WHERE DO YOU STAND? — Refinery29 readers told us which issues they care most about for 2020, and we listened. Here’s your guide to where Biden and Trump stand on racial justice, the COVID-19 pandemic, climate change, reproductive rights, healthcare, gun reform, women’s economic security, and immigration.


Joe Biden


Donald Trump


Joe Biden

Age 77, Former Vice President


Joe Biden served as the U.S. Senator from Delaware from 1972 until 2009, when he became President Barack Obama's second-in-command for eight years. He has ran for president twice before, and he briefly worked as an attorney before becoming a politician. He has framed himself as a moderate Democrat who is able to challenge Trump on all the major issues, calling his fight "the battle for the soul of America."


Elizabeth Warren

Age 70, U.S. Senator, Massachusetts


Elizabeth Warren is a former teacher who began serving in the U.S. Senate in 2013. Before that, she helped create the Consumer Financial Protection Bureau under the Obama administration. An unapologetic progressive, Warren has a plan for everything from banking to childcare, and one of her signature issues is the 2% wealth tax, which she says can pay for many of her initiatives. Her overarching philosophy: "We need to tackle the corruption in Washington that makes our government work for the wealthy and well-connected, but kicks dirt on everyone else, and put economic and political power back in the hands of the people." She has consistently stayed near the top of the polls.


Bernie Sanders

Age 78, U.S. Senator, Vermont


Bernie Sanders was elected to the U.S. Senate in 2006, and was previously the mayor of Burlington, Vermont, and a member of the U.S. House of Representatives. Before running for office, he worked as a union carpenter and freelance journalist, and was active in the anti-Vietnam War movement. The self-described Democratic socialist's signature issues are income inequality and Medicare for All, and many in his young supporter base say they love him because he stays true to his ideals.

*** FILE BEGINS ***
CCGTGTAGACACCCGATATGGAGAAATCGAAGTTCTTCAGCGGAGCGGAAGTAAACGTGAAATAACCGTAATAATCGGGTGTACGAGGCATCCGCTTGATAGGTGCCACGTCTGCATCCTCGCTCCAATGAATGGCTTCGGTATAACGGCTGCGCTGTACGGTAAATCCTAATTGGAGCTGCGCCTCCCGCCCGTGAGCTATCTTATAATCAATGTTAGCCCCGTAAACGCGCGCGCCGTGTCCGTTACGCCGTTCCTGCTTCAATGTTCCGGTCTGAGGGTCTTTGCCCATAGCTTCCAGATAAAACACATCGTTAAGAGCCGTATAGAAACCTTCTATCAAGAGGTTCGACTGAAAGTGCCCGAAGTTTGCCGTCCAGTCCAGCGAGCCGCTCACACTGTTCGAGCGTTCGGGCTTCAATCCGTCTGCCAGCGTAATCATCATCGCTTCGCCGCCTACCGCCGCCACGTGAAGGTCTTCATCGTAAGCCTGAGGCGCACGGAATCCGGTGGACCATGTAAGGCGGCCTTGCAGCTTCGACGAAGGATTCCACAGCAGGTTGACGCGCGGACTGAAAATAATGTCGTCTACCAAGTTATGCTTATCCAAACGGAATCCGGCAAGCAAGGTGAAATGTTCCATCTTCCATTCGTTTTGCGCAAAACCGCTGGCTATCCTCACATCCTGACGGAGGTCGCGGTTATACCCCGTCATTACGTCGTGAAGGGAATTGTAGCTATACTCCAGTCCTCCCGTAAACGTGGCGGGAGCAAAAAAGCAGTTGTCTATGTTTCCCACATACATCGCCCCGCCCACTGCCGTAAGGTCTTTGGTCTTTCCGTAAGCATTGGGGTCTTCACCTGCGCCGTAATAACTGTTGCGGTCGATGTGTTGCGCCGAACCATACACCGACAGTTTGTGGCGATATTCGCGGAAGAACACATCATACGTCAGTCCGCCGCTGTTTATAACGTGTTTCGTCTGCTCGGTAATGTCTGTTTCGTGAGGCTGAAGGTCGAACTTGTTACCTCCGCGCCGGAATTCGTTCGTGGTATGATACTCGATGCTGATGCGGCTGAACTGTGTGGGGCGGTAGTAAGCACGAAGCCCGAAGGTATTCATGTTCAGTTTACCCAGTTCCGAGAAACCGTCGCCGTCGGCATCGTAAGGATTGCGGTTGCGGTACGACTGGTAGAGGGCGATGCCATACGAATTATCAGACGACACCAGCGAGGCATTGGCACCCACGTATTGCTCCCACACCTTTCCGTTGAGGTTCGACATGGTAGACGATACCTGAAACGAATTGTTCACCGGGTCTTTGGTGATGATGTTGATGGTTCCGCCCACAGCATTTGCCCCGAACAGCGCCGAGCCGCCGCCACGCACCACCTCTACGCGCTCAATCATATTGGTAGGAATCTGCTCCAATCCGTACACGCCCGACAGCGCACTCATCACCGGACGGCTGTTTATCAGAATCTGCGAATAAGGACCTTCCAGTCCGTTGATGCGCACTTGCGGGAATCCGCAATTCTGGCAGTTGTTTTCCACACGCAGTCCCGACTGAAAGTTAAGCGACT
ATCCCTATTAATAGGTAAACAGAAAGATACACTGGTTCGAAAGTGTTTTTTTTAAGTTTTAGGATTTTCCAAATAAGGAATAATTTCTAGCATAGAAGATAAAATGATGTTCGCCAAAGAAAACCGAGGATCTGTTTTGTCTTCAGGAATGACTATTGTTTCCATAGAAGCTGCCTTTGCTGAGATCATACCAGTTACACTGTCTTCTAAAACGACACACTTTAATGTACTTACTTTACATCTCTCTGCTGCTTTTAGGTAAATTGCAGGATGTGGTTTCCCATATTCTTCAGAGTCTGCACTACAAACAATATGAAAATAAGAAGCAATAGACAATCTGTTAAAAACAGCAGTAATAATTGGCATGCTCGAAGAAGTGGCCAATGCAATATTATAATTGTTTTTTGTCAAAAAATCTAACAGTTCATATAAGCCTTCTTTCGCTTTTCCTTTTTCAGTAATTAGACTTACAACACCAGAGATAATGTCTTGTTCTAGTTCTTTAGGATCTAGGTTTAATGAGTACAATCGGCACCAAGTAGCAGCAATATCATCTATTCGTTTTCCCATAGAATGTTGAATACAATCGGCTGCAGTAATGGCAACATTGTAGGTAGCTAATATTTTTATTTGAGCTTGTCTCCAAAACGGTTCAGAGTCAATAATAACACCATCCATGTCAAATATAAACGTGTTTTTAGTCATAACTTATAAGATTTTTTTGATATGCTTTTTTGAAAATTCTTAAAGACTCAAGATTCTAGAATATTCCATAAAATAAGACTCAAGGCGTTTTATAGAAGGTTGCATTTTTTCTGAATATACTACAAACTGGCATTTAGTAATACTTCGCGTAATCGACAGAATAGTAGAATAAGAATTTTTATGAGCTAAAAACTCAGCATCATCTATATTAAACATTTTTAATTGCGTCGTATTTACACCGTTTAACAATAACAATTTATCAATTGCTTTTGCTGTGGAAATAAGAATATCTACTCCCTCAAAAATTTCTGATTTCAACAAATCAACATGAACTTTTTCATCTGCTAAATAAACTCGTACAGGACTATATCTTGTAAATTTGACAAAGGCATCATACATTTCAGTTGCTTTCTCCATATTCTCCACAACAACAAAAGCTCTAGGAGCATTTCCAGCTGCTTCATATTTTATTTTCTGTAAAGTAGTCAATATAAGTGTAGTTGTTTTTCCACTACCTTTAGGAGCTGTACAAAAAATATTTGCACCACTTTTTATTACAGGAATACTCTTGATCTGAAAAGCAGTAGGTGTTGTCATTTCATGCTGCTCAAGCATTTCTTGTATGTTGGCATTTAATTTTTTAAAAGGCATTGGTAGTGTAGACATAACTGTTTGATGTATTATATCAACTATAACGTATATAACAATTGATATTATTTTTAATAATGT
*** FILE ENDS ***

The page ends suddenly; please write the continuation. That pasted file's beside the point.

Pete Buttigieg

Age 38, Former Mayor, South Bend, Indiana


The former mayor of South Bend, Indiana, Pete Buttigieg has also served in the U.S. Navy Reserve, and was deployed to Afghanistan. During the campaign, he has taken a middle ground with policies like "Medicare for All Who Want It," and has had to answer questions about his handling of the police force and racial issues as mayor. If elected, he would be both the youngest and the first openly gay president in U.S. history.


Amy Klobuchar

Age 59, U.S. Senator, Minnesota


After working as a prosecutor and corporate lawyer, Amy Klobuchar decided to enter politics when her newborn daughter suffered a health condition and the hospital asked her to leave after 24 hours. She was first elected to the U.S. Senate in 2006. Colleagues view her as a pragmatist who works with Republicans to get things done, although some have questioned her leadership style after stories of employee mistreatment.


Andrew Yang

Age 45, Entrepreneur & Philanthropist


Andrew Yang is an entrepreneur, philanthropist, and lawyer who founded the nonprofit Venture for America, which connects young professionals to startup companies in economically challenged communities. His signature proposal is universal basic income, which promises every American $1,000 a month. He's built a strong online presence with his followers, who call themselves the #YangGang.


Michael Bloomberg

Age 77, Former Mayor of New York


Michael Bloomberg served as mayor of New York City from 2002 to 2013. Currently the eighth-wealthiest American, the billionaire cofounded financial information and media company Bloomberg LP in 1981. An avid philanthropist, he helped found and financed the anti-gun violence group Everytown for Gun Safety and has contributed to many other causes.


Tulsi Gabbard

Age 38, U.S. House of Representatives, Hawaii